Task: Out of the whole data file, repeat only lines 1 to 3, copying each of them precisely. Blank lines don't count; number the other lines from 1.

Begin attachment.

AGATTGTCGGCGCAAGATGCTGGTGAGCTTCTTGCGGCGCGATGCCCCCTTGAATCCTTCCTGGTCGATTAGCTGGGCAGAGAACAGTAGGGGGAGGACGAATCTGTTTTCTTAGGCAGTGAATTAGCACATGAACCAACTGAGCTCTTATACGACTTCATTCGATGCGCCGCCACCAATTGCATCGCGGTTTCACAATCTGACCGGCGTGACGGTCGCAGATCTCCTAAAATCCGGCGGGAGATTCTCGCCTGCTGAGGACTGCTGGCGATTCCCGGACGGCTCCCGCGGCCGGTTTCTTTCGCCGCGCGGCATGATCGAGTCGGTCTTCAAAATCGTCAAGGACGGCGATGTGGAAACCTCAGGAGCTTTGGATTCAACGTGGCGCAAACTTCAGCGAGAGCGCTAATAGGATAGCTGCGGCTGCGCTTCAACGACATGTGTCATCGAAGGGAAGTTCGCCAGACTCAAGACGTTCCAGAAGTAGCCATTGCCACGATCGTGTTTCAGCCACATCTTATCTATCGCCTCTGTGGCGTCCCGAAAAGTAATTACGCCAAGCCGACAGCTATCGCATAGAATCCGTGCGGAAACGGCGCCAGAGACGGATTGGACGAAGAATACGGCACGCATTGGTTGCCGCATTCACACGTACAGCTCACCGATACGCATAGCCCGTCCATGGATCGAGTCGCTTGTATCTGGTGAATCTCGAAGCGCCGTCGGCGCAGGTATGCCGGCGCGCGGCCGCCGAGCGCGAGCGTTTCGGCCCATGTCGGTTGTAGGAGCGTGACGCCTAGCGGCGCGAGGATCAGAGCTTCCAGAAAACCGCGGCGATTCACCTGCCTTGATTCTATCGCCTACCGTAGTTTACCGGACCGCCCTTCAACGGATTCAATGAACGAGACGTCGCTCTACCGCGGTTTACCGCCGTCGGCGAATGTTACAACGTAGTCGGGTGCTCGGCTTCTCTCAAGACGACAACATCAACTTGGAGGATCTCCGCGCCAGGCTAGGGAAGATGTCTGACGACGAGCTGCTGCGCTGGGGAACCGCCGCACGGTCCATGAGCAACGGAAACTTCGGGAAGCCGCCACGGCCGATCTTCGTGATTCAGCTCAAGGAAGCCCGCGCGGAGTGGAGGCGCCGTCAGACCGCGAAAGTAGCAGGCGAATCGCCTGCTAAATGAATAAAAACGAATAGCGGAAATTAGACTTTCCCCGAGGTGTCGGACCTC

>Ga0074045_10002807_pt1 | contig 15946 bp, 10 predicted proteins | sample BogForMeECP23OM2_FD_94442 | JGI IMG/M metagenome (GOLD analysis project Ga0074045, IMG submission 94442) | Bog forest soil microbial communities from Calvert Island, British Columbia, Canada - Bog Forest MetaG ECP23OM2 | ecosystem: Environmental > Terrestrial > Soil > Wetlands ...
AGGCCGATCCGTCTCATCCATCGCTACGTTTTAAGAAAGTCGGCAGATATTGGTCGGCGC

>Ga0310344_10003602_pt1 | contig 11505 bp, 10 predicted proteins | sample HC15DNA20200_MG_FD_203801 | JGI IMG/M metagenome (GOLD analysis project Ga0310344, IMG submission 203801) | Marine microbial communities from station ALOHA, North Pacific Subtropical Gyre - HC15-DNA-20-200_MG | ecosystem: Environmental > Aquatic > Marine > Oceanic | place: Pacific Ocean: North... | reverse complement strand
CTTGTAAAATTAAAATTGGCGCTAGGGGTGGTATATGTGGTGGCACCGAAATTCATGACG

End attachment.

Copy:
AGATTGTCGGCGCAAGATGCTGGTGAGCTTCTTGCGGCGCGATGCCCCCTTGAATCCTTCCTGGTCGATTAGCTGGGCAGAGAACAGTAGGGGGAGGACGAATCTGTTTTCTTAGGCAGTGAATTAGCACATGAACCAACTGAGCTCTTATACGACTTCATTCGATGCGCCGCCACCAATTGCATCGCGGTTTCACAATCTGACCGGCGTGACGGTCGCAGATCTCCTAAAATCCGGCGGGAGATTCTCGCCTGCTGAGGACTGCTGGCGATTCCCGGACGGCTCCCGCGGCCGGTTTCTTTCGCCGCGCGGCATGATCGAGTCGGTCTTCAAAATCGTCAAGGACGGCGATGTGGAAACCTCAGGAGCTTTGGATTCAACGTGGCGCAAACTTCAGCGAGAGCGCTAATAGGATAGCTGCGGCTGCGCTTCAACGACATGTGTCATCGAAGGGAAGTTCGCCAGACTCAAGACGTTCCAGAAGTAGCCATTGCCACGATCGTGTTTCAGCCACATCTTATCTATCGCCTCTGTGGCGTCCCGAAAAGTAATTACGCCAAGCCGACAGCTATCGCATAGAATCCGTGCGGAAACGGCGCCAGAGACGGATTGGACGAAGAATACGGCACGCATTGGTTGCCGCATTCACACGTACAGCTCACCGATACGCATAGCCCGTCCATGGATCGAGTCGCTTGTATCTGGTGAATCTCGAAGCGCCGTCGGCGCAGGTATGCCGGCGCGCGGCCGCCGAGCGCGAGCGTTTCGGCCCATGTCGGTTGTAGGAGCGTGACGCCTAGCGGCGCGAGGATCAGAGCTTCCAGAAAACCGCGGCGATTCACCTGCCTTGATTCTATCGCCTACCGTAGTTTACCGGACCGCCCTTCAACGGATTCAATGAACGAGACGTCGCTCTACCGCGGTTTACCGCCGTCGGCGAATGTTACAACGTAGTCGGGTGCTCGGCTTCTCTCAAGACGACAACATCAACTTGGAGGATCTCCGCGCCAGGCTAGGGAAGATGTCTGACGACGAGCTGCTGCGCTGGGGAACCGCCGCACGGTCCATGAGCAACGGAAACTTCGGGAAGCCGCCACGGCCGATCTTCGTGATTCAGCTCAAGGAAGCCCGCGCGGAGTGGAGGCGCCGTCAGACCGCGAAAGTAGCAGGCGAATCGCCTGCTAAATGAATAAAAACGAATAGCGGAAATTAGACTTTCCCCGAGGTGTCGGACCTC

>Ga0074045_10002807_pt1 | contig 15946 bp, 10 predicted proteins | sample BogForMeECP23OM2_FD_94442 | JGI IMG/M metagenome (GOLD analysis project Ga0074045, IMG submission 94442) | Bog forest soil microbial communities from Calvert Island, British Columbia, Canada - Bog Forest MetaG ECP23OM2 | ecosystem: Environmental > Terrestrial > Soil > Wetlands ...
AGGCCGATCCGTCTCATCCATCGCTACGTTTTAAGAAAGTCGGCAGATATTGGTCGGCGC